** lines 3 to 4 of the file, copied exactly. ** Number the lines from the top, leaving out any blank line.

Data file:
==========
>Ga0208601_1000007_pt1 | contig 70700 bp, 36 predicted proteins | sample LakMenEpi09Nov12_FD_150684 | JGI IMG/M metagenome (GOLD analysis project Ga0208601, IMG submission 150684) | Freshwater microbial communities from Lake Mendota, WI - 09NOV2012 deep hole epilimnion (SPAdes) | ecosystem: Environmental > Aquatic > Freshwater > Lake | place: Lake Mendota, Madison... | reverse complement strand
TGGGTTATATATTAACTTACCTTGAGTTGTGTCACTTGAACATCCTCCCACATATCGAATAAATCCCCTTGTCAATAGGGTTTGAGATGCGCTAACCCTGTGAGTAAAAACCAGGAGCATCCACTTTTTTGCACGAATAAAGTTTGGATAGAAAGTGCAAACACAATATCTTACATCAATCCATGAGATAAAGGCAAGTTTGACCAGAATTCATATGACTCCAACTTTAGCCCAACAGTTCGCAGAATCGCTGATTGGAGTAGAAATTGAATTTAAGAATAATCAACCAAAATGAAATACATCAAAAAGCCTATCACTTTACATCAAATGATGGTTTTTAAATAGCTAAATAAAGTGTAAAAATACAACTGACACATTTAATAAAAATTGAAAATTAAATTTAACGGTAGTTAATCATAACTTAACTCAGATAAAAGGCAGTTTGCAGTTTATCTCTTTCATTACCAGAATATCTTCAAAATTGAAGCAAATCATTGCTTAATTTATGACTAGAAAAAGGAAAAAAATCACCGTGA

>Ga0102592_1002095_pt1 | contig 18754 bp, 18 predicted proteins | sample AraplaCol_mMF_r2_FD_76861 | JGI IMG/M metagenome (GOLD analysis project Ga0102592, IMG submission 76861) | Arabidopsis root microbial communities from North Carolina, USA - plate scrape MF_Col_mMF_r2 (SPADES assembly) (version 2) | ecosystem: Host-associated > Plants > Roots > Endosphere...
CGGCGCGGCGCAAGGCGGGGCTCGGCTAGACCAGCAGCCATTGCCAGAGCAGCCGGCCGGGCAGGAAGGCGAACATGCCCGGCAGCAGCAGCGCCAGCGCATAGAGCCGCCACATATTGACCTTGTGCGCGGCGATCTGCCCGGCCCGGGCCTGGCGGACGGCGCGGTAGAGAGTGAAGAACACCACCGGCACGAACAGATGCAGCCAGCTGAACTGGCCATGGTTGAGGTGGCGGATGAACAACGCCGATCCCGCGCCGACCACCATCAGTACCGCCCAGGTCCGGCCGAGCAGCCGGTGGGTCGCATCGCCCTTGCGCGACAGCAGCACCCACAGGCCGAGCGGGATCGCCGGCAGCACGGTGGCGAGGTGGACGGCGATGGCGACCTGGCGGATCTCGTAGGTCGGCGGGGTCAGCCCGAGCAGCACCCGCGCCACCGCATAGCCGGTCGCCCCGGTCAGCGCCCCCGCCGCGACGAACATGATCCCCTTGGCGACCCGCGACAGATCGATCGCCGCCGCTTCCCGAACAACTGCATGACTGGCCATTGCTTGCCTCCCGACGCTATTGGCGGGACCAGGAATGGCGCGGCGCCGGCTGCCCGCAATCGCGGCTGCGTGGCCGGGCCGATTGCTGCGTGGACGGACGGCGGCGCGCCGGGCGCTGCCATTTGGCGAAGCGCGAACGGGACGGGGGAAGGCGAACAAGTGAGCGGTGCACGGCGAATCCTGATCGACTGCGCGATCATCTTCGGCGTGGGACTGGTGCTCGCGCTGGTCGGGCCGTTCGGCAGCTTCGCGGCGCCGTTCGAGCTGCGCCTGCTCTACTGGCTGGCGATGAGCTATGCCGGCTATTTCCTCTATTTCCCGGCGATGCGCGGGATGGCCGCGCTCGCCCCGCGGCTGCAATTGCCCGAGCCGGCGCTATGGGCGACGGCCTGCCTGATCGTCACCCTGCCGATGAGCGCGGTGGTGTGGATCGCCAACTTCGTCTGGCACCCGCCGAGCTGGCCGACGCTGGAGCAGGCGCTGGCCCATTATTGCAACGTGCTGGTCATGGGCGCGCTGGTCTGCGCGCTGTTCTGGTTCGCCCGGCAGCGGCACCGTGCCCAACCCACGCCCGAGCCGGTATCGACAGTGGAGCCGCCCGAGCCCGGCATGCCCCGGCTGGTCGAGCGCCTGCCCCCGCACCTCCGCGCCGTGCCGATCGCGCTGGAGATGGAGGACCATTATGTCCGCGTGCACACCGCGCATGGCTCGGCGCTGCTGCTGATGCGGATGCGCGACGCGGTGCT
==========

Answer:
>Ga0102592_1002095_pt1 | contig 18754 bp, 18 predicted proteins | sample AraplaCol_mMF_r2_FD_76861 | JGI IMG/M metagenome (GOLD analysis project Ga0102592, IMG submission 76861) | Arabidopsis root microbial communities from North Carolina, USA - plate scrape MF_Col_mMF_r2 (SPADES assembly) (version 2) | ecosystem: Host-associated > Plants > Roots > Endosphere...
CGGCGCGGCGCAAGGCGGGGCTCGGCTAGACCAGCAGCCATTGCCAGAGCAGCCGGCCGGGCAGGAAGGCGAACATGCCCGGCAGCAGCAGCGCCAGCGCATAGAGCCGCCACATATTGACCTTGTGCGCGGCGATCTGCCCGGCCCGGGCCTGGCGGACGGCGCGGTAGAGAGTGAAGAACACCACCGGCACGAACAGATGCAGCCAGCTGAACTGGCCATGGTTGAGGTGGCGGATGAACAACGCCGATCCCGCGCCGACCACCATCAGTACCGCCCAGGTCCGGCCGAGCAGCCGGTGGGTCGCATCGCCCTTGCGCGACAGCAGCACCCACAGGCCGAGCGGGATCGCCGGCAGCACGGTGGCGAGGTGGACGGCGATGGCGACCTGGCGGATCTCGTAGGTCGGCGGGGTCAGCCCGAGCAGCACCCGCGCCACCGCATAGCCGGTCGCCCCGGTCAGCGCCCCCGCCGCGACGAACATGATCCCCTTGGCGACCCGCGACAGATCGATCGCCGCCGCTTCCCGAACAACTGCATGACTGGCCATTGCTTGCCTCCCGACGCTATTGGCGGGACCAGGAATGGCGCGGCGCCGGCTGCCCGCAATCGCGGCTGCGTGGCCGGGCCGATTGCTGCGTGGACGGACGGCGGCGCGCCGGGCGCTGCCATTTGGCGAAGCGCGAACGGGACGGGGGAAGGCGAACAAGTGAGCGGTGCACGGCGAATCCTGATCGACTGCGCGATCATCTTCGGCGTGGGACTGGTGCTCGCGCTGGTCGGGCCGTTCGGCAGCTTCGCGGCGCCGTTCGAGCTGCGCCTGCTCTACTGGCTGGCGATGAGCTATGCCGGCTATTTCCTCTATTTCCCGGCGATGCGCGGGATGGCCGCGCTCGCCCCGCGGCTGCAATTGCCCGAGCCGGCGCTATGGGCGACGGCCTGCCTGATCGTCACCCTGCCGATGAGCGCGGTGGTGTGGATCGCCAACTTCGTCTGGCACCCGCCGAGCTGGCCGACGCTGGAGCAGGCGCTGGCCCATTATTGCAACGTGCTGGTCATGGGCGCGCTGGTCTGCGCGCTGTTCTGGTTCGCCCGGCAGCGGCACCGTGCCCAACCCACGCCCGAGCCGGTATCGACAGTGGAGCCGCCCGAGCCCGGCATGCCCCGGCTGGTCGAGCGCCTGCCCCCGCACCTCCGCGCCGTGCCGATCGCGCTGGAGATGGAGGACCATTATGTCCGCGTGCACACCGCGCATGGCTCGGCGCTGCTGCTGATGCGGATGCGCGACGCGGTGCT